The COVID-19 pandemic has brought out the best in many people, but the economic hardship and opportunity also risk bringing out the worst — especially in the world’s stressed supply chains that we rely on to deliver our raw materials, goods and services.
Human rights groups and researchers are warning that a combination of increased unemployment and new demand for labour in expanding areas like personal protective equipment (PPE) and agriculture means there is a real risk of increased worker exploitation and even slavery.
In the global apparel industry, which has been heavily criticised in the past for exploiting factory workers, thousands of people have already lost or are at risk of losing their jobs because of the pandemic.
History tells us that significant disruptions leading to major economic downturns tend to put substantial stress on supply chains to reduce their costs.
The 2007-2008 Global Financial Crisis showed us that ethical and environmental obligations often get cut when businesses in different parts of the supply chain try to protect their bottom lines or cut corners to capitalise on sudden surges in demand.
In Australia, major retailer Woolworths has already raised its own concerns over increased cases of modern slavery in supply chains during the COVID-19 pandemic as the demand for certain products like paper towels and PPE witnessed a substantial spike.
And amid a rush to expand iron ore production following strong demand in the wake of reduced output in Brazil, major Australian miner Rio Tinto has been condemned for failing to protect Aboriginal heritage sites.
The potential for ethical and environmental failures has been heightened by COVD-19 making supplier auditing extremely challenging due to travel restrictions and international border closures. This only increases the risks of modern slavery, corruption and environmental pollution by suppliers.
Supply chain companies themselves may have less time and resources dedicated to sustainability initiatives such as modern slavery reporting.
This environment for exploitation is made worse by governments relaxing or ignoring the protections that are already in place. For example, the US Environmental Protection Agency has relaxed environmental regulations and considered no penalties for noncompliance during the COVID pandemic.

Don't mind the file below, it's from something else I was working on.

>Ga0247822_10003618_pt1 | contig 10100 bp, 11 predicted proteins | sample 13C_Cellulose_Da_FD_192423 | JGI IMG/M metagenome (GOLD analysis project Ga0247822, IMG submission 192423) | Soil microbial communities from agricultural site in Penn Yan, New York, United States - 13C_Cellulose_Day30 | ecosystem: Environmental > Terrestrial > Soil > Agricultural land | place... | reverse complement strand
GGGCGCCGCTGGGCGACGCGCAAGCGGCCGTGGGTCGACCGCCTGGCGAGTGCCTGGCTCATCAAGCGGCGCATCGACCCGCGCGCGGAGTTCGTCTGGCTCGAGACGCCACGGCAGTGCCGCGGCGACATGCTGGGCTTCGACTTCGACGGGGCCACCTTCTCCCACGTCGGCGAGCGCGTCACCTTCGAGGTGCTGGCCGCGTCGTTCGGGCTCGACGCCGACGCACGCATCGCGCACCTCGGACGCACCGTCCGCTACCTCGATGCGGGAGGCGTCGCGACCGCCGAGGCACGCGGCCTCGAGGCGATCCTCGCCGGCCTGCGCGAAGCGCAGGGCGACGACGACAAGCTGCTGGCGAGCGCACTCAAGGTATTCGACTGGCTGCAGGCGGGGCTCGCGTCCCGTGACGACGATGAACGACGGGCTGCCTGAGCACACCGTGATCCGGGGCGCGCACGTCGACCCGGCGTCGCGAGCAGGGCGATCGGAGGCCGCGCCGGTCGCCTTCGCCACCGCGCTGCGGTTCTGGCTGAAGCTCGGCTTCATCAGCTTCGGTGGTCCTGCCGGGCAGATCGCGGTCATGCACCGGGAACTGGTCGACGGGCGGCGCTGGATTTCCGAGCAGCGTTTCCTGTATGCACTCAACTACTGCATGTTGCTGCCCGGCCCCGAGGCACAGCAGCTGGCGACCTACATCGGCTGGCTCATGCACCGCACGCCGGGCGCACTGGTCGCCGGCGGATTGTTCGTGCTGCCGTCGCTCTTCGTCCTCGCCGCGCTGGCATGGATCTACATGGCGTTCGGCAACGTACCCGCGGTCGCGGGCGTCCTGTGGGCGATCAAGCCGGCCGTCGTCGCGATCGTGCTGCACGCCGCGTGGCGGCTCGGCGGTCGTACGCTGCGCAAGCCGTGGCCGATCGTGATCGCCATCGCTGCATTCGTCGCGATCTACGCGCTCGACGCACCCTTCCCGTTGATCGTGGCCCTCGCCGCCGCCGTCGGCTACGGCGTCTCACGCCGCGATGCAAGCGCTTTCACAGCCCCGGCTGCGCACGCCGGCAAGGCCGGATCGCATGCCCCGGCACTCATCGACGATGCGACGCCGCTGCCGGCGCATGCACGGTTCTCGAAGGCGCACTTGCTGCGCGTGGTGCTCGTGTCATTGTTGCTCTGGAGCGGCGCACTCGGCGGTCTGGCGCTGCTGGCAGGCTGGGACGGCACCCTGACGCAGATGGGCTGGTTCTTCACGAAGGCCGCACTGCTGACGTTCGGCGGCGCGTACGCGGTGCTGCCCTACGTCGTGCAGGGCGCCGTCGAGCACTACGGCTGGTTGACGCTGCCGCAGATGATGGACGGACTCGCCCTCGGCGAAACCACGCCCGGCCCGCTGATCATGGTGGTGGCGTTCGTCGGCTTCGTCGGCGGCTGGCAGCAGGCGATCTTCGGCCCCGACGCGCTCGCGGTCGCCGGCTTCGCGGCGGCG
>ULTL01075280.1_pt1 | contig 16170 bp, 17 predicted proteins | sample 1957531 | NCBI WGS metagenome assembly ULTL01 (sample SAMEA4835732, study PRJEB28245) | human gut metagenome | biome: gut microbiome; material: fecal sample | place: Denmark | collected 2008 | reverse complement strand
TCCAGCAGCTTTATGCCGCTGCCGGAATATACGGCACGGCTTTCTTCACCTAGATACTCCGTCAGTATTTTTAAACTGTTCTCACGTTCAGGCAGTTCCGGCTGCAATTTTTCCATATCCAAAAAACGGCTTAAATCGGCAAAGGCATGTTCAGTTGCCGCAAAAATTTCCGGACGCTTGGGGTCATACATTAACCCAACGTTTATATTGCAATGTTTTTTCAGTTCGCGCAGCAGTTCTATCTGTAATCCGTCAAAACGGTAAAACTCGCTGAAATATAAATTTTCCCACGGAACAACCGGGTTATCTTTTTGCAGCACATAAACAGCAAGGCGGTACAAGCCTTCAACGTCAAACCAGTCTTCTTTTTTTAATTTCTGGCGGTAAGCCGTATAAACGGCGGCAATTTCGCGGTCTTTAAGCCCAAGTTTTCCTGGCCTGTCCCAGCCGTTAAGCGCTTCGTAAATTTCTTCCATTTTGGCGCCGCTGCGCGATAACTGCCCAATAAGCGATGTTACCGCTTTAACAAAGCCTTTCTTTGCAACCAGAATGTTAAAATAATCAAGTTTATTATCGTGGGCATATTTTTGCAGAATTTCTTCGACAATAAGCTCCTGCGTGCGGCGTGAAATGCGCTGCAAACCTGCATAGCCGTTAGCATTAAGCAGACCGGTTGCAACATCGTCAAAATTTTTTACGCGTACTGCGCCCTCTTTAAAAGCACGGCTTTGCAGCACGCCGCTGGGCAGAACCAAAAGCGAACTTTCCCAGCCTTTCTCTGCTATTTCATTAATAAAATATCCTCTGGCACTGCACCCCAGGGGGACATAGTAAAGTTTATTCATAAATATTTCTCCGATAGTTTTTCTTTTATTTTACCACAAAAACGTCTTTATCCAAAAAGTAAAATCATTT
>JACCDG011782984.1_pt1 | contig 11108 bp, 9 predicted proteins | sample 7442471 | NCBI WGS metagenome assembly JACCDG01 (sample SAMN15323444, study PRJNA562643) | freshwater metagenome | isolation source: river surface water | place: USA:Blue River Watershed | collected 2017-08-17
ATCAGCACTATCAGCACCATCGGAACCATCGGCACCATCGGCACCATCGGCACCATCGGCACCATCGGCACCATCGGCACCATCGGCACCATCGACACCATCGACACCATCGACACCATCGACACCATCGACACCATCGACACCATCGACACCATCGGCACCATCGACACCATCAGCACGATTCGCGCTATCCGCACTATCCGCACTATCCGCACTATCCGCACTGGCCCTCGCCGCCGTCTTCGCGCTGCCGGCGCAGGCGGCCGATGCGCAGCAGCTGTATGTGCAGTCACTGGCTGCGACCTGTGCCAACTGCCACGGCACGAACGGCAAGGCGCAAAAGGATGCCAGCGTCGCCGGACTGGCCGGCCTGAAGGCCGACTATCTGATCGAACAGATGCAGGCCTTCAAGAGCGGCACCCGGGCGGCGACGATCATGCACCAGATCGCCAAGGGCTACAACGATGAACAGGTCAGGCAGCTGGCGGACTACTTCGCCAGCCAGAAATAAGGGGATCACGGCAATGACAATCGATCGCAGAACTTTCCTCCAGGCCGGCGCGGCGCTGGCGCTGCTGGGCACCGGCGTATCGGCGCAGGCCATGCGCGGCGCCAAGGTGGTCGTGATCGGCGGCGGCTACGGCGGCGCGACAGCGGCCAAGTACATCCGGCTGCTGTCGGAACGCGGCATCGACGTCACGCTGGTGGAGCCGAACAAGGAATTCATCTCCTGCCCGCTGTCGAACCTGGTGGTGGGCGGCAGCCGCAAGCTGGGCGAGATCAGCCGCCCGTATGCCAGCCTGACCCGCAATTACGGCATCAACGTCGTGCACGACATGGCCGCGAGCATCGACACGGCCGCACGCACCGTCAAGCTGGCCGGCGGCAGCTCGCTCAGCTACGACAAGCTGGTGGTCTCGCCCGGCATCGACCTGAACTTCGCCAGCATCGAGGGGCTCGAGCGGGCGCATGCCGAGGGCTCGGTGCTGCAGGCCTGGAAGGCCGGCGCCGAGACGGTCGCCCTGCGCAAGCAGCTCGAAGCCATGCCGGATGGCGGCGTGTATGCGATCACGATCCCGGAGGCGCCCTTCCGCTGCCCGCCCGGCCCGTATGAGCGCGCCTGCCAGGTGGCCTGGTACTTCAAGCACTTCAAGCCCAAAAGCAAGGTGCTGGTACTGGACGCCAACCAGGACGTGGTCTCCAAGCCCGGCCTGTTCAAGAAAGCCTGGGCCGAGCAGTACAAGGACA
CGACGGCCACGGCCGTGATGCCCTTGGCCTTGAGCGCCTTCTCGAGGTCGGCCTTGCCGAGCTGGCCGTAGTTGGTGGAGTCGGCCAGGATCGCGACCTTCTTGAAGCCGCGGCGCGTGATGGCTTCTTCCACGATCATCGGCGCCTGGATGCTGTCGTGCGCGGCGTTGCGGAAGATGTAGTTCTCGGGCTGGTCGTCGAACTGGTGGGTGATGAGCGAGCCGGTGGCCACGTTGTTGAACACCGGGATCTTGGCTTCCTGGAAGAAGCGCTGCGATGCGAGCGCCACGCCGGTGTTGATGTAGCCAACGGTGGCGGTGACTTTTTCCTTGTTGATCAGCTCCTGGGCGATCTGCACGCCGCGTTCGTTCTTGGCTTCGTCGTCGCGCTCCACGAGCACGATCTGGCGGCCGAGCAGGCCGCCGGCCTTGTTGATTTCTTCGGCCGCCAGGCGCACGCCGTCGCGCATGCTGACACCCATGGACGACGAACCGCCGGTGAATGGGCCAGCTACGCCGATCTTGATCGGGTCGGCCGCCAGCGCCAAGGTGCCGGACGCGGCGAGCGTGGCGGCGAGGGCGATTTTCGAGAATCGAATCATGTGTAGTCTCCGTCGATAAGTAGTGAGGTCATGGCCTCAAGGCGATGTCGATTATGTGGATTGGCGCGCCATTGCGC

Such regulatory relaxations have historically proven to be extremely difficult to undo.
The full extent of the pandemic, and of pandemic recovery efforts on sustainability are still uncertain. Encouraged in part by the new Biden administration in the US, there is renewed global momentum for more ambitious policy and regulatory efforts to protect environmental sustainability and avert climate change.
Yet, there is a risk that governments faced with a severe economic downturn may reduce or delay their investments or commitments for years to come.
McKinsey Global Institute has warned that a ‘zero-sum mentality’ about economic recovery after COVID-19 may lead to deeper national rivalries instead of international cooperation.
Further, many social sustainability issues such as modern slavery are lacking the same global momentum and coordination we are seeing in climate change.
To ensure an inclusive and green recovery, public and private sector leaders need to intensify their efforts to gauge and report on their extended supply chains’ sustainability performance.
The media and social activists also need to continue to keep a watchful eye for sustainability infringements in the absence of comprehensive supply chain audits and to cultivate an active public debate about how to build back better.
Academic researchers can also contribute to this public debate by closely examining the lasting impacts of COVID-19 on sustainability in supply chains.